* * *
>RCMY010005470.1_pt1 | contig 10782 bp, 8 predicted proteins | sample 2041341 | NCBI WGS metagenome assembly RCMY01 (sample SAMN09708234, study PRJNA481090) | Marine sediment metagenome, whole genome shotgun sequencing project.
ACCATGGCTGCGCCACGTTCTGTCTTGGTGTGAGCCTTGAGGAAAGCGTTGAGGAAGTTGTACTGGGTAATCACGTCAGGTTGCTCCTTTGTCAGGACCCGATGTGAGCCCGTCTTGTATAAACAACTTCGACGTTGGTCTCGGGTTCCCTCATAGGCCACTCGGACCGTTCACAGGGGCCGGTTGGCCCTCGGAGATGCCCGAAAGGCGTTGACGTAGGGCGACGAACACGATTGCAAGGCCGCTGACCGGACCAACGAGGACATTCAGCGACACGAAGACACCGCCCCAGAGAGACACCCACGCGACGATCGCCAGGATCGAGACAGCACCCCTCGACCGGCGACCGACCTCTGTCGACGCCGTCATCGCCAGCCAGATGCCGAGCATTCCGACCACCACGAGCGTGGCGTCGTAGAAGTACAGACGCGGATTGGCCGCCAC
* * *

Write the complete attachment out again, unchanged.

>RCMY010005470.1_pt1 | contig 10782 bp, 8 predicted proteins | sample 2041341 | NCBI WGS metagenome assembly RCMY01 (sample SAMN09708234, study PRJNA481090) | Marine sediment metagenome, whole genome shotgun sequencing project.
ACCATGGCTGCGCCACGTTCTGTCTTGGTGTGAGCCTTGAGGAAAGCGTTGAGGAAGTTGTACTGGGTAATCACGTCAGGTTGCTCCTTTGTCAGGACCCGATGTGAGCCCGTCTTGTATAAACAACTTCGACGTTGGTCTCGGGTTCCCTCATAGGCCACTCGGACCGTTCACAGGGGCCGGTTGGCCCTCGGAGATGCCCGAAAGGCGTTGACGTAGGGCGACGAACACGATTGCAAGGCCGCTGACCGGACCAACGAGGACATTCAGCGACACGAAGACACCGCCCCAGAGAGACACCCACGCGACGATCGCCAGGATCGAGACAGCACCCCTCGACCGGCGACCGACCTCTGTCGACGCCGTCATCGCCAGCCAGATGCCGAGCATTCCGACCACCACGAGCGTGGCGTCGTAGAAGTACAGACGCGGATTGGCCGCCAC